Smoke and Mirrors: The dark side of drug use in Asheville

By Larisa Karr, Arts and Features Editor

 

The mountain culture, the beer and the underlying feel of community: Asheville has a reputation for fostering all of these things.

But this sense of community also comes with a dark side, one rarely associated with a city characterized as a hippie mecca, ready to extend its arms to embrace the vagabonds, artists and activists that tread its streets.

This dark side can be snorted, shot up or swallowed.

“The real addict is brought to the feelings that makes them see life the way they want to,” said Mr. SG, former UNC Asheville student. “Once you know that lens, and you know that you like seeing things through that lens, you just want to keep it on.”

Buncombe County is included in the High Intensity Drug Trafficking Area program, a program funded by federal, state and local governments to curb drug trafficking in critical regions of the United States.

The initiatives are geared toward investigating narcotic transportation through North Carolina, which is considered a primary corridor for the passage of opioids, and most recently, the location of an emerging increase in Mexican black tar heroin, according to the White House website.

Susan Holman, a doctor who specializes in addiction medicine, confirmed that heroin abuse, in black tar and powder form, is alive and real in the Asheville area.

“We used to think of heroin as just sort of a street drug that only down-and-outs used, and boy, has that changed in the last 20 years,” Holman said. “It’s being seen a lot now on college campuses and pretty much everywhere else.”

The rise in heroin abuse is a side effect of the ongoing trend of prescription drug abuse in the United States, which, according to a 2010 survey from the Substance Abuse and Mental Health Services Administration, indicates that individuals age 12 to 25 report the highest rates of nonmedical use of prescription drugs. One counselor said this specific phenomenon extends to UNCA as well.

“In terms of heroin, I don’t think we have an accurate size of the extent, but what we see are students who arrive at UNC Asheville already addicted to pain meds,” said Barbara Galloway, substance abuse counselor at the UNCA Health and Wellness Center. “Then, of course, as college students they can’t afford to buy OxyContin off the street, so they will turn to heroin as a cheaper alternative.”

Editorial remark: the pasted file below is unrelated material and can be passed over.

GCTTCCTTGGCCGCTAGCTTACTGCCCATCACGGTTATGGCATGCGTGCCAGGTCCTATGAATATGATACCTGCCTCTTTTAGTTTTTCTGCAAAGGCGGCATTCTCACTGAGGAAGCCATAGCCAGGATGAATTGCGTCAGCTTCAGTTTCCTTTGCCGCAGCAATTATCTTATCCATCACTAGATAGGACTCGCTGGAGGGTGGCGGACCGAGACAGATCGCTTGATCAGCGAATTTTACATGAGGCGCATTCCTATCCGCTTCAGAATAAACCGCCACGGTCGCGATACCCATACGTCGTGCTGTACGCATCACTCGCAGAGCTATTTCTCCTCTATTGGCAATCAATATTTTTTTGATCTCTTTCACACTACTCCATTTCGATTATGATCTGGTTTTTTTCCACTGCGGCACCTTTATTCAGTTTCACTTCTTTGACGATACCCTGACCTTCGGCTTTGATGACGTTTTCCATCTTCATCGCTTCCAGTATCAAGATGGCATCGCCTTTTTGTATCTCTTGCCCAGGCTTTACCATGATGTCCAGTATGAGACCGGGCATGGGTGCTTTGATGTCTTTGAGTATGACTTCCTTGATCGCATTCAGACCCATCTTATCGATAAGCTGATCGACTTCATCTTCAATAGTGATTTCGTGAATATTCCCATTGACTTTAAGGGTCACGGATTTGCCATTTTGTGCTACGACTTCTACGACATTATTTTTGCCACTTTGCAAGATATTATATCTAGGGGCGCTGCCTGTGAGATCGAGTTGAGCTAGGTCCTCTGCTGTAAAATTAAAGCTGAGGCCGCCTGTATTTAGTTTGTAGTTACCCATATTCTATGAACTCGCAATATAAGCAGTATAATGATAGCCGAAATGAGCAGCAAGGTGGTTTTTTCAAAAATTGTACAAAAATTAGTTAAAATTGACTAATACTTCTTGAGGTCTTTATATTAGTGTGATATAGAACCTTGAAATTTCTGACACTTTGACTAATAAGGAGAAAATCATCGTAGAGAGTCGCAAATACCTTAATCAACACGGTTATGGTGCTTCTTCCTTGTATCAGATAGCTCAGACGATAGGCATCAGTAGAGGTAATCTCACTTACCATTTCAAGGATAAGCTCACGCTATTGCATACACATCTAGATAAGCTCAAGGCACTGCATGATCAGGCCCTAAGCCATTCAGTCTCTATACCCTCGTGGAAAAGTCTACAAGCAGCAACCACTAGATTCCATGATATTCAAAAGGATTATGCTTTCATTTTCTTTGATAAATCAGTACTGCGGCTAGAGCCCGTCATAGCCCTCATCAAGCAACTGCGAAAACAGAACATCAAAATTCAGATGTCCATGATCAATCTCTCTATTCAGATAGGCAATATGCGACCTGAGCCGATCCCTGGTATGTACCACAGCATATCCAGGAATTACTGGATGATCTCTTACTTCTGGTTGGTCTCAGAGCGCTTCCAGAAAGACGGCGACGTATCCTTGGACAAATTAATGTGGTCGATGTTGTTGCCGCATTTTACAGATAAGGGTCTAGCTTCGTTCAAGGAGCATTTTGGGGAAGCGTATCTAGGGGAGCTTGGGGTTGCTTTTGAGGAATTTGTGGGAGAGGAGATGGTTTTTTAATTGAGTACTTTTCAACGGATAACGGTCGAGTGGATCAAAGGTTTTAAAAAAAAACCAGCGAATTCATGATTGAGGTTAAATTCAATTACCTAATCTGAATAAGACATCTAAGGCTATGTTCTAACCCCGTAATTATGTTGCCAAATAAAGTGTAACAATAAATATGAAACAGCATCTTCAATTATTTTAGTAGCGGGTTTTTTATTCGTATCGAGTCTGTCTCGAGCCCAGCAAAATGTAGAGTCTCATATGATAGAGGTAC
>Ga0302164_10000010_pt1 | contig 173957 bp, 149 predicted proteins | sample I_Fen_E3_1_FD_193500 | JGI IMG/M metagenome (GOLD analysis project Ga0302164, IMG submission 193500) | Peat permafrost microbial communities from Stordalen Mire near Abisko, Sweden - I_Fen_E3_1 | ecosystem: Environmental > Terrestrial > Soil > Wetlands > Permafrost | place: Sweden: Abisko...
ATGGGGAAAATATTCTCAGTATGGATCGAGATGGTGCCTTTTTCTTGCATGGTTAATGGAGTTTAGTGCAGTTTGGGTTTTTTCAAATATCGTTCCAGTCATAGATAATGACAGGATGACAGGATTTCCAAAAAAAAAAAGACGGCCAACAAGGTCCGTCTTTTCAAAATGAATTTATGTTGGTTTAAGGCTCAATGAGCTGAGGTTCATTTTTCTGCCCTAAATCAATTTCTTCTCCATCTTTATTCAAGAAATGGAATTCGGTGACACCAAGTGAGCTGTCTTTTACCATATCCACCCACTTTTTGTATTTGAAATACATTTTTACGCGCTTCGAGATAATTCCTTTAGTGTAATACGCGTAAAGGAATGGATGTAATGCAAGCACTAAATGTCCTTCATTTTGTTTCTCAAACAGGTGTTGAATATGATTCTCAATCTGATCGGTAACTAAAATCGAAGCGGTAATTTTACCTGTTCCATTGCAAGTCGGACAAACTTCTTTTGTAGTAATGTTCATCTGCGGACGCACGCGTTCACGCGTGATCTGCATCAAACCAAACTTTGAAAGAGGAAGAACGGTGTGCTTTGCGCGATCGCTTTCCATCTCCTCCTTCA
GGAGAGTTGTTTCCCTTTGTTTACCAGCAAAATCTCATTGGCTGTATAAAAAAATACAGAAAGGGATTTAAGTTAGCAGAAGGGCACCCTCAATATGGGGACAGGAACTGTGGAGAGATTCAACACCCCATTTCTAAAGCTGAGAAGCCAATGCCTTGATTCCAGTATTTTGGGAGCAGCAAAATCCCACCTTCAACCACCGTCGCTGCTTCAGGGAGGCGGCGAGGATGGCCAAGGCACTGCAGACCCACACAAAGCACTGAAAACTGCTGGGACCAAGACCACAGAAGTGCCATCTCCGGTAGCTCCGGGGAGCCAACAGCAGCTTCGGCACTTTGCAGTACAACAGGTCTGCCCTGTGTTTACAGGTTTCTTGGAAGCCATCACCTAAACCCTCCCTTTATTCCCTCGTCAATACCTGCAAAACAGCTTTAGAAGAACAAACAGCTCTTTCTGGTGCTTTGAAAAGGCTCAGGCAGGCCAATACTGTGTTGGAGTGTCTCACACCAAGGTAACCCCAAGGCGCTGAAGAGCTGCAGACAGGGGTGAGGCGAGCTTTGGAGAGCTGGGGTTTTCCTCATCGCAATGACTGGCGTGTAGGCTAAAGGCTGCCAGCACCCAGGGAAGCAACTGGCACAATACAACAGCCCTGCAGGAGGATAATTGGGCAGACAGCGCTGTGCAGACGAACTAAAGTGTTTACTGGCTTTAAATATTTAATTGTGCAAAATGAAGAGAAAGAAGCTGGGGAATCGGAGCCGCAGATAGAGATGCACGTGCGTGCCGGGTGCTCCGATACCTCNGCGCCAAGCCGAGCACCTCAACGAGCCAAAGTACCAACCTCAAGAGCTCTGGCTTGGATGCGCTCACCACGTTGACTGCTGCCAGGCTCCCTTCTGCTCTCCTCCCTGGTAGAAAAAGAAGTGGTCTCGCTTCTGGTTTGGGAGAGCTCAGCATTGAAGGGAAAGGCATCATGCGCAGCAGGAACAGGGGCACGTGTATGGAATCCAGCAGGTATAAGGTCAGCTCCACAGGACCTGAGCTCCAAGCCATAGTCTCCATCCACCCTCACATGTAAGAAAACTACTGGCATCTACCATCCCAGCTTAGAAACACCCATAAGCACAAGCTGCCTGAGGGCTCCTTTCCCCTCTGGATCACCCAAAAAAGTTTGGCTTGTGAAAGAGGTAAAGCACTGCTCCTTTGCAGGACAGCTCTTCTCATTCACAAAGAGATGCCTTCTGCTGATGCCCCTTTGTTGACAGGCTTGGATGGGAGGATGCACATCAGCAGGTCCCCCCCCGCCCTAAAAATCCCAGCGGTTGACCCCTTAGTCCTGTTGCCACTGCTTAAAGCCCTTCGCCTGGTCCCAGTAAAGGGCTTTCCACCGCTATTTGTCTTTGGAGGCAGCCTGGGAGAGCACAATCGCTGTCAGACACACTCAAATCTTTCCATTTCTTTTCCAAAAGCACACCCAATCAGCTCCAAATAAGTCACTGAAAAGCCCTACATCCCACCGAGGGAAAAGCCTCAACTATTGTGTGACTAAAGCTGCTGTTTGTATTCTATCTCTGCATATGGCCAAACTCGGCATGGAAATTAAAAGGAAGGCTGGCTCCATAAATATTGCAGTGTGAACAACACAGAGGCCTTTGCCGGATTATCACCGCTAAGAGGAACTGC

One of the variables cited as why students may be exposed to drug use is the sense of camaraderie it maintains. Flannery Jones, a junior anthropology student, said there is a sense of community generated through drug use. This stems from people using in groups because it is safer and because they are scared of using by themselves.

Opioid usage could prove to be the Altamont that taints the Woodstock-ian image Asheville strives to create. Derek Plumb, former community director at UNCA, said he believes taking this image at face value could come at a price for students in particular.

“One question I ask students is, ‘Why UNCA? Why here?’ and most students say things like, ‘Well, it’s Asheville,’” Plumb said. “There’s this loaded element about what Asheville brings. I try to get on that level and ask, ‘What is it? Is it the art, the food, the beer?’ And they say, ‘Aw, no, it’s Asheville. You gotta be here.’”

Sidebar

Dr. Susan Holman, a doctor of internal and addiction medicine, suggests that resources are available to help students currently undergoing opiate withdrawal and addiction.

Methadone and suboxone, an opiate used to treat heroin addiction, are common options available in the Asheville area.

“A lot of people on Suboxone are still taking the easy way out, but what they don’t realize is that their addiction is still alive and well,” Holman said.

As such, she said that using Suboxone as the cure-all is like putting duct tape on a crack in the Hoover Dam.

If they have the money, I would strongly suggest they go to residential treatment,” Holman said. “That’s what’s going to work best because you get to detox and you’re in a live-in setting for hopefully 90 days.

Holman advises against looking on the Internet for treatment centers. For recommendations and advice, she suggests contacting herself or Barbara Galloway at the UNC Asheville Health and Counseling Center.

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